In an ideal world, Arizona Game and Fish Department would census mountain lion populations each year before setting hunting quotas. With the current tools available, such efforts would be expensive in time and resources. Instead, wildlife managers use a combination of population models and stakeholder desires, namely hunters, in order to set their hunting quotas. Unfortunately, AZGFD has not used data from local researchers to inform their own mountain lion population estimates, which makes the Mountain Lion Foundation question whether AZGFD is managing the public's wildlife for sustainability or for the benefit of small stakeholder groups.
In 2003, AZGFD estimated that there were approximately 1,000 to 2,500 mountain lions on their lands. At that time, wildlife biologist D. J. Schubert conducted an in-depth analysis of AZGFD's management policies and mortality data and concluded that their mountain lion population estimates were suspect because:
As far as we know, AZGFD has not yet addressed Dr. Schubert's concerns. In a strategic planning report AZGFD describes the state's mountain lion population as "robust" and estimated the animal's population level to be between 2,500 to 3,000. AZGFD explains the population increase as the result of an abundance of deer and discounts other lion population estimates as being too conservative.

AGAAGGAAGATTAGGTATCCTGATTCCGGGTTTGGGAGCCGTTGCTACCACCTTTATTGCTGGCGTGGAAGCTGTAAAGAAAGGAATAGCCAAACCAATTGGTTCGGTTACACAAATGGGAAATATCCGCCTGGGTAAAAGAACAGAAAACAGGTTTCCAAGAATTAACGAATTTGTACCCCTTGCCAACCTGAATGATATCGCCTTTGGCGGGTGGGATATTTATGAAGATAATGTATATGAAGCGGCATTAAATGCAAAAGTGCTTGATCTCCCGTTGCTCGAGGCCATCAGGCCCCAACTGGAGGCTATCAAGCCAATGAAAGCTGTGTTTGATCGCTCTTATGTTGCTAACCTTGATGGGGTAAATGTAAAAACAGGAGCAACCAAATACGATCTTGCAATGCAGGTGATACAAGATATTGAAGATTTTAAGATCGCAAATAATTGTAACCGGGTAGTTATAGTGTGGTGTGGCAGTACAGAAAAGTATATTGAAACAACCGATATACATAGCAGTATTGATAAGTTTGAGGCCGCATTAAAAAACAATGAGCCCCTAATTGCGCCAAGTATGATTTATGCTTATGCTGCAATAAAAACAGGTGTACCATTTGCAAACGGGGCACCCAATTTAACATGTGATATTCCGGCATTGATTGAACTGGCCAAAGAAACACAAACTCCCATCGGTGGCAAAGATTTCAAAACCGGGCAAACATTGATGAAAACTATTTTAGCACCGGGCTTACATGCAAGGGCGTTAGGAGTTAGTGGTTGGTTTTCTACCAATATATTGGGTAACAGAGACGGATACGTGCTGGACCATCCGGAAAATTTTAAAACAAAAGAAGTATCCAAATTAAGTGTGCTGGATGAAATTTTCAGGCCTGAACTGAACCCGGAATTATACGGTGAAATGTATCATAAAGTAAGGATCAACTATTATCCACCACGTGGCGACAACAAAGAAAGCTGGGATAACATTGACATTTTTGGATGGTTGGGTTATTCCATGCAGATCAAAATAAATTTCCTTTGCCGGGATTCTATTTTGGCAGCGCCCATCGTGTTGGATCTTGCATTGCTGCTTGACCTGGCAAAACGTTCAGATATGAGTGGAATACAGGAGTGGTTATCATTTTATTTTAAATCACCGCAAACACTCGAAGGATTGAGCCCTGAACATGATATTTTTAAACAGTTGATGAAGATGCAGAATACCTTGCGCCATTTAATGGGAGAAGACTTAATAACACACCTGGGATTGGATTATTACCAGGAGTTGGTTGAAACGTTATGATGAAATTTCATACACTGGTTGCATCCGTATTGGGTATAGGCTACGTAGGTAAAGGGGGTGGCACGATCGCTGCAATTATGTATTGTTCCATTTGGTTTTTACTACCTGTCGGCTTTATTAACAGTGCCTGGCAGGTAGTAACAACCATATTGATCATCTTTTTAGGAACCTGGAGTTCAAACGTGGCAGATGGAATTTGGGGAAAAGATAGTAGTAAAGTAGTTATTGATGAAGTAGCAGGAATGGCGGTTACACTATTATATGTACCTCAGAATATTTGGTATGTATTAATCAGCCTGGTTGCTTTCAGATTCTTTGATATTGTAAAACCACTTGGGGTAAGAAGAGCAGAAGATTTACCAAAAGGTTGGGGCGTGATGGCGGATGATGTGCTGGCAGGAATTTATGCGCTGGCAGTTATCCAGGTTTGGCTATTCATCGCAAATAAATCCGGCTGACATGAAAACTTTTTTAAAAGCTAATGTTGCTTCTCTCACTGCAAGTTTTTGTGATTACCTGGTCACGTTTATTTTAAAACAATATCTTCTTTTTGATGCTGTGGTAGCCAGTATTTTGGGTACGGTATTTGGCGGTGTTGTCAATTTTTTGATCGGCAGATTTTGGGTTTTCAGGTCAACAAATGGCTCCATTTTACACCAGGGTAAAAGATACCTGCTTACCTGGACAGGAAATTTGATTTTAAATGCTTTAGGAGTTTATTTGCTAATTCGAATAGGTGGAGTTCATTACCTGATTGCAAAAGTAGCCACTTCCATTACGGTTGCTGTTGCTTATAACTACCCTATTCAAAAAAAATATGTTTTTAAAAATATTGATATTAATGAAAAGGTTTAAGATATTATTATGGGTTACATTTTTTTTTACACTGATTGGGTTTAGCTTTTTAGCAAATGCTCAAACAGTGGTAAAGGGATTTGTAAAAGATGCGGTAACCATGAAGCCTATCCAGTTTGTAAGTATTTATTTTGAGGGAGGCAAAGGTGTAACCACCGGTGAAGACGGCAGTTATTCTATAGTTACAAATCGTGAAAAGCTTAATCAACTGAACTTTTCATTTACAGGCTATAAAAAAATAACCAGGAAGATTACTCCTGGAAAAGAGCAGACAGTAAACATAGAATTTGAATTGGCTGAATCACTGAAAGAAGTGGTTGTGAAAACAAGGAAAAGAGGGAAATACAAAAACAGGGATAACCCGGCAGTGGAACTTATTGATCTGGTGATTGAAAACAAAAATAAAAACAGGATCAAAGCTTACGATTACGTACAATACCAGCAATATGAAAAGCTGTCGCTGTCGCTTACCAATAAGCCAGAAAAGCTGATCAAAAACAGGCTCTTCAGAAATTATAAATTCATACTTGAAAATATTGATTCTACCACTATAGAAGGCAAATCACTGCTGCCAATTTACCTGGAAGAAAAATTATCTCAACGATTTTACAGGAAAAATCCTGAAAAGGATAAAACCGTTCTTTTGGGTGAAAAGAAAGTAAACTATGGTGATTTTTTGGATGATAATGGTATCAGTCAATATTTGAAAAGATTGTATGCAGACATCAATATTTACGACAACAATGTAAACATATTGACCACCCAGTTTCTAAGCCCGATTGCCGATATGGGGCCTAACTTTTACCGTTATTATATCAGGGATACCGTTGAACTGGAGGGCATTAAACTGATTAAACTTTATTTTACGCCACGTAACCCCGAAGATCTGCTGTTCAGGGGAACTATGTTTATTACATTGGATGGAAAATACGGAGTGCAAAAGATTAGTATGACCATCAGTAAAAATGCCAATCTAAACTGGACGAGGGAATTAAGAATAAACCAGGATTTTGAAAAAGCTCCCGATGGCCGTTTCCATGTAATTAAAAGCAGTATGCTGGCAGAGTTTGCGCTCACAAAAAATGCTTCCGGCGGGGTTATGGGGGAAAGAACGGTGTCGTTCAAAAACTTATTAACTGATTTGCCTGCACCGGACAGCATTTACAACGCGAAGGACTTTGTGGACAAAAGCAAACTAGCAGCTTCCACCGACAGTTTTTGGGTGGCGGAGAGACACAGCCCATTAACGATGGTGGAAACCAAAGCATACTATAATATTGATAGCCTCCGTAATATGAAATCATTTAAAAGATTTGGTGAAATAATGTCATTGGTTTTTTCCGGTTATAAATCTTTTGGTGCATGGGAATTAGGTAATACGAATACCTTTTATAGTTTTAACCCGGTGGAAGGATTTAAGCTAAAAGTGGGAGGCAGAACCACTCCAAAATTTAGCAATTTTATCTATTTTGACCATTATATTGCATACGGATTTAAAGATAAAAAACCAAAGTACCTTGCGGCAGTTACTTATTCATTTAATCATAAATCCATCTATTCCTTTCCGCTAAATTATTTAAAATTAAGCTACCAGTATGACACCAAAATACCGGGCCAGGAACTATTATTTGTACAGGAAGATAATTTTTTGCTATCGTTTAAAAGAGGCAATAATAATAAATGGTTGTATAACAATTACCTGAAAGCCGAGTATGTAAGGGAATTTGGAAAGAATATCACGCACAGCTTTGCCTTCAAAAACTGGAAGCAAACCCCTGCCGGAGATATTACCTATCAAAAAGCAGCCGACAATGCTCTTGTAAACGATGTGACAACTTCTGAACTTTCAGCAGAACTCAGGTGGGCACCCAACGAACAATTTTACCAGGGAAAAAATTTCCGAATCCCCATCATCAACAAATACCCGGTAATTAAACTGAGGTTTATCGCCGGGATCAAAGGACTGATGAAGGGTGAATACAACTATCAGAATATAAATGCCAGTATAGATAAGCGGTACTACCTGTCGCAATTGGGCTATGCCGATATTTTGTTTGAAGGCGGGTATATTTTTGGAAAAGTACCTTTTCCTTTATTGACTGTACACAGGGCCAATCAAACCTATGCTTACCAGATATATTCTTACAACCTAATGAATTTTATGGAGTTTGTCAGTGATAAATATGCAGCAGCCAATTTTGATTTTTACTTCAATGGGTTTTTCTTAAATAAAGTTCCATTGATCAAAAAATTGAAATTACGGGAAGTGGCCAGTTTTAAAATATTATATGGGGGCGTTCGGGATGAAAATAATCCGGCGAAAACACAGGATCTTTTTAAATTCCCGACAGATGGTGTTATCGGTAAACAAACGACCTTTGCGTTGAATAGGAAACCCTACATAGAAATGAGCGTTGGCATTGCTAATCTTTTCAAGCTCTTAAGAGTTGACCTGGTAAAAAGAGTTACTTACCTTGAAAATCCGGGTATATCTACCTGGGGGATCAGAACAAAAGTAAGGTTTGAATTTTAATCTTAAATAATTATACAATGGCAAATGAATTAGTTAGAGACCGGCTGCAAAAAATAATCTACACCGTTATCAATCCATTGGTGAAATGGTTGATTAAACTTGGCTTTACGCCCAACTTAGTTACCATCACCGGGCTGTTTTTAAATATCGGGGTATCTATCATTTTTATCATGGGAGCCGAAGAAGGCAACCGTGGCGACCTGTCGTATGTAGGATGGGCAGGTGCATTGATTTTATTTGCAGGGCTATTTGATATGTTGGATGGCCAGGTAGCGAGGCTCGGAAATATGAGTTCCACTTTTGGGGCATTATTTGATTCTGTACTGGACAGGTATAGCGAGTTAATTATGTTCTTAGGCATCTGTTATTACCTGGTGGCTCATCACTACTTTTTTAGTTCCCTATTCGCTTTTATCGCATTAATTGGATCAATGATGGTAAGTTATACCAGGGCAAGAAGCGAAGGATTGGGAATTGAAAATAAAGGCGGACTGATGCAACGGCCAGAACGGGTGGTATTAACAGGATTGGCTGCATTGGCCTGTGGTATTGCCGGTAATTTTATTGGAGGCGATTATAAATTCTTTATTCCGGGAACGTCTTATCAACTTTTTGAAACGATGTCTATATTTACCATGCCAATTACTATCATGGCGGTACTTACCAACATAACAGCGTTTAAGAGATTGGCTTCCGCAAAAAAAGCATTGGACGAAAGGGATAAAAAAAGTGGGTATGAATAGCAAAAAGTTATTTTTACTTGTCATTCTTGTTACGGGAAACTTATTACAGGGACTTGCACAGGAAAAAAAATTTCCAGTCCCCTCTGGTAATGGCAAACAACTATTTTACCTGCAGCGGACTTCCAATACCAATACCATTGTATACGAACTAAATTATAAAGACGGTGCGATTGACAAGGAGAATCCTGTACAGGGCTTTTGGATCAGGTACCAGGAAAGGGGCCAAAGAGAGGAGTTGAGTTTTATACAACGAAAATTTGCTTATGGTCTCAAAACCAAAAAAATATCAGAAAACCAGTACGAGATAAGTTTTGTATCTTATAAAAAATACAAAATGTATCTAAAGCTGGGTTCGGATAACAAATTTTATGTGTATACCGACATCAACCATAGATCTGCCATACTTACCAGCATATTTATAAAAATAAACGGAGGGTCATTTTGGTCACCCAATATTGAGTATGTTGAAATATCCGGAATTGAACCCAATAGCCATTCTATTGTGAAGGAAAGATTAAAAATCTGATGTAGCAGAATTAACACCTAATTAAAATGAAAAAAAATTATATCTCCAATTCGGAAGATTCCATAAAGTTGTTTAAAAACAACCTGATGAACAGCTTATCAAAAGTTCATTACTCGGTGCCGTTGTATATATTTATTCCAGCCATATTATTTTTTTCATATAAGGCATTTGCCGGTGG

The Mountain Lion Foundation agrees with Dr. Schubert that the state's estimate of mountain lion numbers are overly optimistic and are more closed based on satisfying demand or mountain lion hunting opportunities than they are on puma biology. Until an acceptable, peer-reviewed study of Arizona's lion population is produced to change our opinion, MLF estimates that state's lion population to be approximately 1,750 animals. Of this number, an estimated 1/3rd consists of kittens and subadults younger than three-years old.
Arizona currently uses what AZGFD calls Open Hunting to manage the state's mountain lion population. "Open hunting" allows the killing of an unlimited numbers of mountain lions of either sex in some areas during the legal hunting season. This season was extended from 9 months to year-round in 2012. Arizona is also one of only a few states to still allow hunting of lions at night, a practice dangerous to both mountain lions, hunters, and other outdoor recreationalists.